Baba is an important part of The Kite Runner's storyline and his influence on Amir makes up the dynamic of Amir's mentality. Baba's distant fathering approach to Amir resulted in Amir craving his attention and manifests itself throughout the novel e.g. when Amir pretends he doesn't see Hassan being raped in the alley.
Fortunately for you, Baba's actual presence in the play is relatively small, which means that there aren't that many quotes to remember about him and that it's fairly easy to pick up the way in which he speaks (since there isn't that much variance).
Baba shows bravery throughout the novel, from risking his life to speak out against the Russian soldier who wanted to rape a woman being smuggled in the truck, to refusing cancer treatment.
Stern, Non-yielding Opinions
Baba's controversial opinions and morals do not falter throughout the novel. Examples of this include aggressively demanding for a new doctor after having found out that his one had Russian origin, and not supporting Amir's wanted career path (writing) because he thought that it wasn't prestigious enough.
Extroverted - "a people person"
As well as many stories of Baba's past lively social life being told and Amir directly saying that Baba always had friends and family around him, many instances of this are seen in the storyline. Baba even throws parties when he is in Pakistan, as he is trying to escape from the Taliban, fearing his death. In America, he throws parties with other Afghani's who had fled from danger too.
Relations to Other Characters
When speaking to Amir
Baba's speech varies slightly when speaking to Amir depending on where he is in the story, with it's affection towards him modulating between little and mild.
Little - when Amir embarrasses Baba in public (such at the party in Kabul where Amir had poorly addressed Assef and other guests) and when Amir throws up during car journeys.
Mild- the only times where Baba shows a great deal of positive emotion towards Amir is after he graduates from American college, when Amir gets married, and after Amir wins the Kite tournament.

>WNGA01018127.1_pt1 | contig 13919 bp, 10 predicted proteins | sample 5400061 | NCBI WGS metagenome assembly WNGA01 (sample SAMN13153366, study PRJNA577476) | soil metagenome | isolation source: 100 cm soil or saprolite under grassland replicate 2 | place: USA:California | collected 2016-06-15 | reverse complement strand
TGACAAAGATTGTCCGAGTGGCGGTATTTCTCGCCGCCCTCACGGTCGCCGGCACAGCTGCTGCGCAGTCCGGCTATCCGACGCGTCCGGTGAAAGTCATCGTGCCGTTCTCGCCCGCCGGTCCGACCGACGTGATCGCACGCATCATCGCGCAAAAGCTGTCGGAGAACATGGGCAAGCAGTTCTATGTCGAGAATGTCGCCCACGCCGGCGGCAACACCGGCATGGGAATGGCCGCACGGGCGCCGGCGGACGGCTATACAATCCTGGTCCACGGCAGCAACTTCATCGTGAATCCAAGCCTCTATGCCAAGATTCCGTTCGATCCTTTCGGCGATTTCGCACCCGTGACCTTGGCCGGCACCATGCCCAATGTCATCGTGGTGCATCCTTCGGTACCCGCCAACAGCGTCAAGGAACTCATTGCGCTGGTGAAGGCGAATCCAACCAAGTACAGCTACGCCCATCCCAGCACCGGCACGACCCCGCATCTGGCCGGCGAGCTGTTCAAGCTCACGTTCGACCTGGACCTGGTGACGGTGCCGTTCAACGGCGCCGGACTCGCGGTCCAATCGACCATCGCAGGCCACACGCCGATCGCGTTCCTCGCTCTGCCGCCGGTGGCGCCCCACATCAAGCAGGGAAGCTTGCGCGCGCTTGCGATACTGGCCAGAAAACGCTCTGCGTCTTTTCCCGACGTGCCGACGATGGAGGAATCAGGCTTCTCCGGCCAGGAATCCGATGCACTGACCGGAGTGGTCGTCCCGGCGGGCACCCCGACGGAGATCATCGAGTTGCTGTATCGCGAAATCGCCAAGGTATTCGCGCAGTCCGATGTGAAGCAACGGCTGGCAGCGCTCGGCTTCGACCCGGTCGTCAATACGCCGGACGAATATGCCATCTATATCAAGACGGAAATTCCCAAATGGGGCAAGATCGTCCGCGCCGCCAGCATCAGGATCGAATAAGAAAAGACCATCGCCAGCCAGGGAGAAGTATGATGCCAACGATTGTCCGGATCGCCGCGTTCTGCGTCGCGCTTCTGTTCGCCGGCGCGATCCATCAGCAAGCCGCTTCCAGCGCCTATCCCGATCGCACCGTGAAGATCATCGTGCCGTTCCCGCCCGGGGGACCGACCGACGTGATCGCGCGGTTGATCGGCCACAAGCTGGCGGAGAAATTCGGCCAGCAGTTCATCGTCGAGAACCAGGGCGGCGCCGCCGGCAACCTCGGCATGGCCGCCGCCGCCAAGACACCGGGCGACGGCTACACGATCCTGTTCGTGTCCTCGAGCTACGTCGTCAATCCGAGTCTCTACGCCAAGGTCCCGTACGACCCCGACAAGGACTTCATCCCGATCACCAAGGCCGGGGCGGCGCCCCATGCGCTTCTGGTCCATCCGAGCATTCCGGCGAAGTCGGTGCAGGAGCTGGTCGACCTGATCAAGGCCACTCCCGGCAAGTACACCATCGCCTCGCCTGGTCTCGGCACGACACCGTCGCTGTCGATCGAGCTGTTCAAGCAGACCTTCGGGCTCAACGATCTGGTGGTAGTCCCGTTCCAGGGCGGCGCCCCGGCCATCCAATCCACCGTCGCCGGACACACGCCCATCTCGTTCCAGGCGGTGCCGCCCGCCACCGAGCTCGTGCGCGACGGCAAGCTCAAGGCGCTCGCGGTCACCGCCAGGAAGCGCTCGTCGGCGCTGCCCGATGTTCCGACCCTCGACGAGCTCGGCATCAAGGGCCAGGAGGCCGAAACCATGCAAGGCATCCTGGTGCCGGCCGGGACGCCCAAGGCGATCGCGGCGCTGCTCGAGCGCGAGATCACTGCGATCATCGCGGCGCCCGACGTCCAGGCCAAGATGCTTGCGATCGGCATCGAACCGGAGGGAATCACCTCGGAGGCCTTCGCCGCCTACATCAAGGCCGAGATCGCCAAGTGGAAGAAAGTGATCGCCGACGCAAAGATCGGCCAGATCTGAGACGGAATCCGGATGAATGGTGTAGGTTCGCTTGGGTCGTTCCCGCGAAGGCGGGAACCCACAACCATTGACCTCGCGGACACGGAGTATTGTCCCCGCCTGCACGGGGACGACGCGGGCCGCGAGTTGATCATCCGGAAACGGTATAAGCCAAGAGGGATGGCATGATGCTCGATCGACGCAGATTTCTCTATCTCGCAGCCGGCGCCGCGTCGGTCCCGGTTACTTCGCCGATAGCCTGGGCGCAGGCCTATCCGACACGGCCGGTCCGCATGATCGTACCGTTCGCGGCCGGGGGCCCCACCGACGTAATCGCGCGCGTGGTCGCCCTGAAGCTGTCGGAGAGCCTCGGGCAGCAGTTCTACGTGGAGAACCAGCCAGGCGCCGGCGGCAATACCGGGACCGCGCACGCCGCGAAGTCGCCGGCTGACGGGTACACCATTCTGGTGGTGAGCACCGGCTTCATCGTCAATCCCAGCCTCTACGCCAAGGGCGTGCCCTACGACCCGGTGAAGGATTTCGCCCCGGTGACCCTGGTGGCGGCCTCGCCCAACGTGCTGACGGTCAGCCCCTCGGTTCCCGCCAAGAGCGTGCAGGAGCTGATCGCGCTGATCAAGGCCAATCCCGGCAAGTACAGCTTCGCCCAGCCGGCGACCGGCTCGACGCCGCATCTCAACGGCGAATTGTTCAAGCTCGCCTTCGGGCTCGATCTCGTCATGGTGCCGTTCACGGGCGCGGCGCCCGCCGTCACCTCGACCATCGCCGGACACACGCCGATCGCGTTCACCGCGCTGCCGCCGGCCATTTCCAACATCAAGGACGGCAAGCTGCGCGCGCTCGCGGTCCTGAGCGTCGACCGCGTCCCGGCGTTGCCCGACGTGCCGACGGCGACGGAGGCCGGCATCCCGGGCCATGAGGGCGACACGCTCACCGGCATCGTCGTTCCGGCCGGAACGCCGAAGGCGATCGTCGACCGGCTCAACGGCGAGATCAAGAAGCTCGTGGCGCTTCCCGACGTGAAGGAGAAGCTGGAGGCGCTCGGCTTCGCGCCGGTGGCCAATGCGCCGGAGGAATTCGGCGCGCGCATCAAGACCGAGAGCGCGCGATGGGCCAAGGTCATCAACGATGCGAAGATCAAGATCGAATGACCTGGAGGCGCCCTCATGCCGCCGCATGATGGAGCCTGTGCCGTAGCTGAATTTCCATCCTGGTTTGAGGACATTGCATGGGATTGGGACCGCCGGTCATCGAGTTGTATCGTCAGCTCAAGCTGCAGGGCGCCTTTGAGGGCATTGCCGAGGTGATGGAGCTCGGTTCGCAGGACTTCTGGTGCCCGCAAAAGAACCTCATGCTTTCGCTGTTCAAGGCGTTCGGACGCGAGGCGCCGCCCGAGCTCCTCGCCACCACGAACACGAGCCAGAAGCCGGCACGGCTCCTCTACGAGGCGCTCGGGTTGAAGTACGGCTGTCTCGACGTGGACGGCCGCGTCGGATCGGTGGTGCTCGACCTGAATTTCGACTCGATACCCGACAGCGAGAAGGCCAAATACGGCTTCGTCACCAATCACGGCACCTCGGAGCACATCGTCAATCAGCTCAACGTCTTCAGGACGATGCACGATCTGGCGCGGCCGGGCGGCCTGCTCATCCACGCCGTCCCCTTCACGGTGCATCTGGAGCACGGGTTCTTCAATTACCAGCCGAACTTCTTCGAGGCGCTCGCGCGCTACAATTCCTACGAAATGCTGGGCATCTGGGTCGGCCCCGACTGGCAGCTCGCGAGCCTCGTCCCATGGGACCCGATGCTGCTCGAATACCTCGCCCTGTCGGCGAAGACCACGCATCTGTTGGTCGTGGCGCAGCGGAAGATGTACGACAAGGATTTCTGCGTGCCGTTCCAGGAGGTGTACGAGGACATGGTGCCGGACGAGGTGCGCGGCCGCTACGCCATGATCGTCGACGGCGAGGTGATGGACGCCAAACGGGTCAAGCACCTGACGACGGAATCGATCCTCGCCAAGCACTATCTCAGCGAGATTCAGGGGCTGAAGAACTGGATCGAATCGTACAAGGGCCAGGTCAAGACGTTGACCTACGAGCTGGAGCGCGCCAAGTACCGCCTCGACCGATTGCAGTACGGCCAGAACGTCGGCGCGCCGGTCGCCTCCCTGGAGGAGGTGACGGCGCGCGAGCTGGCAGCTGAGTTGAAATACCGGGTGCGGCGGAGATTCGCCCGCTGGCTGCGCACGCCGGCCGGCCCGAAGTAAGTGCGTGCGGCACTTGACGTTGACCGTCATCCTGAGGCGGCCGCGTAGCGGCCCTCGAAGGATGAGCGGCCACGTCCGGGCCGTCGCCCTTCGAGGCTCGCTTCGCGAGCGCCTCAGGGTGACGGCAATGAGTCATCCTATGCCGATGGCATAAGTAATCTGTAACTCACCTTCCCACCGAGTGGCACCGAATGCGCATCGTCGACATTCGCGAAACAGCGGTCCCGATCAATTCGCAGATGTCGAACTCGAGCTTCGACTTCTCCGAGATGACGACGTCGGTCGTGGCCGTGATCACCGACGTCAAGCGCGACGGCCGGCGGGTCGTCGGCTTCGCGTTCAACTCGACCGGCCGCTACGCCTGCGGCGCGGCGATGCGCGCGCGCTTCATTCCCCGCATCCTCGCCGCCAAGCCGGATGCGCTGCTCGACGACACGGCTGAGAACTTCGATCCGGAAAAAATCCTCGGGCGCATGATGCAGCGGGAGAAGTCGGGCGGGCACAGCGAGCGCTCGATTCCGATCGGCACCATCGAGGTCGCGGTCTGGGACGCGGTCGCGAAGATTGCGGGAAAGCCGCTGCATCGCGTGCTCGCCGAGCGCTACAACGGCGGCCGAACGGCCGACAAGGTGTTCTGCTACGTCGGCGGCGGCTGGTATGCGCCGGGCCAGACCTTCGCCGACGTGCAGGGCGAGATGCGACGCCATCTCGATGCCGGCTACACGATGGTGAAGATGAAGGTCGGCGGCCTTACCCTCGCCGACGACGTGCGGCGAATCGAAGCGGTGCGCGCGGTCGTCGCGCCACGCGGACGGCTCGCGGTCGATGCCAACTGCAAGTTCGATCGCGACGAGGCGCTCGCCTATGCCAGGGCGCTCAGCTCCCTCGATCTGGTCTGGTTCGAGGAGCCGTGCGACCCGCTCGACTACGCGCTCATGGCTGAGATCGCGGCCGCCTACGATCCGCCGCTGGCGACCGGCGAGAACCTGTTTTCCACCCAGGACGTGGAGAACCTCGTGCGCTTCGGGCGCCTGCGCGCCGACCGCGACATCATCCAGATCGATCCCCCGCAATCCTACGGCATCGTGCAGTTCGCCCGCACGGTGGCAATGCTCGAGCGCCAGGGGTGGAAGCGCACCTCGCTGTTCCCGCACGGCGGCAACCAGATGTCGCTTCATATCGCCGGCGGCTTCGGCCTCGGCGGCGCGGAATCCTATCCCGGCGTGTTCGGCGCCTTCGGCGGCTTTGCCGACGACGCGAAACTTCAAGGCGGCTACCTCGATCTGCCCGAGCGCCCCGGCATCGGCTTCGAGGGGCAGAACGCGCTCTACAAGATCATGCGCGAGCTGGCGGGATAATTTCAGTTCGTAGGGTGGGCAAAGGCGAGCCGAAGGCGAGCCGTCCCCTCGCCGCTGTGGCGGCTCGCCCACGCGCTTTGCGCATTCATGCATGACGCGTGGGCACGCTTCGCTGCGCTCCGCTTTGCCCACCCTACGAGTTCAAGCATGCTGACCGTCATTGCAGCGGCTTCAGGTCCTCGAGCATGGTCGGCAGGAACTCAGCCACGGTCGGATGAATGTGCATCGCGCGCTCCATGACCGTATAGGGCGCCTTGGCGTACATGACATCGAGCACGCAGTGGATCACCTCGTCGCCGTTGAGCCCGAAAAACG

Great swings of negative emotion are seen when Amir asks Baba if he ever thought about getting new servants wherein Baba says "you bring me shame" and says that if he ever repeats what he said, he would beat him.
Most of the time, Baba does not use many words when speaking to Amir. Here is an excerpt from the novel where Amir receives his birthday presents:
"you like it [new bike]? Baba said, leaning in the doorway to my room. I gave him a sheepish grin and a quick "Thank you." I wish I could have mustered more.
"We could go for a ride," Baba said. An invitation, but only a half-hearted one.
"Maybe later. I'm a little tired." I said.
"Sure," Baba said.
"Thanks for the fireworks," I said. A thank you, but only a halfhearted one."
"Get some rest," Baba said. walking towards his room."
The repetition of "half hearted" emphasises the forced father-son relationship that Baba and Amir have, going through the motions of what should be done as it were, between a loving father and son.
Excerpts from the Text
Disappointment in Amir
"As he was slipping the key into the lobby door, I said, “I wish you’d give the chemo a chance, Baba." Baba pocketed the keys, pulled me out of the rain and under the building’s striped awning. He kneaded me on the chest with the hand holding the cigarette. “Bas! I’ve made my decision.” “What about me, Baba? What am I supposed to do?” I said, my eyes welling up.A look of disgust swept across his rain-soaked face. It was the same look he’d given me when, as a kid, I’d fall, scrape me knees, and cry. It was the crying that brought it on then, the crying that brought it on now. “You’re twenty-two years old, Amir! A grown man! You…” he opened his mouth, closed it, opened it again, reconsidered. Above us, rain drummed on the canvas awning. “What’s going to happen to you, you say? All those years, that’s what I was trying to teach you, how to never have to ask that question.” (p156 – 157)"
“It hurts to say that. But better to get hurt by the truth than comforted with a lie.” - Baba (p58)
That was when Baba stood up. It was my turn to clamp a hand on his thigh, but Baba pried it loose, snatched his leg away. When he stood, he eclipsed the moonlight. “I want you to ask this man something,” Baba said. He said it to Karim, but looked directly at the Russian officer. “Ask him where his shame is.”
They spoke. “He says this is war. There is no shame in war.”
“Tell him he’s wrong. War doesn't negate decency. It demands it, even more than in times of peace.” (p115)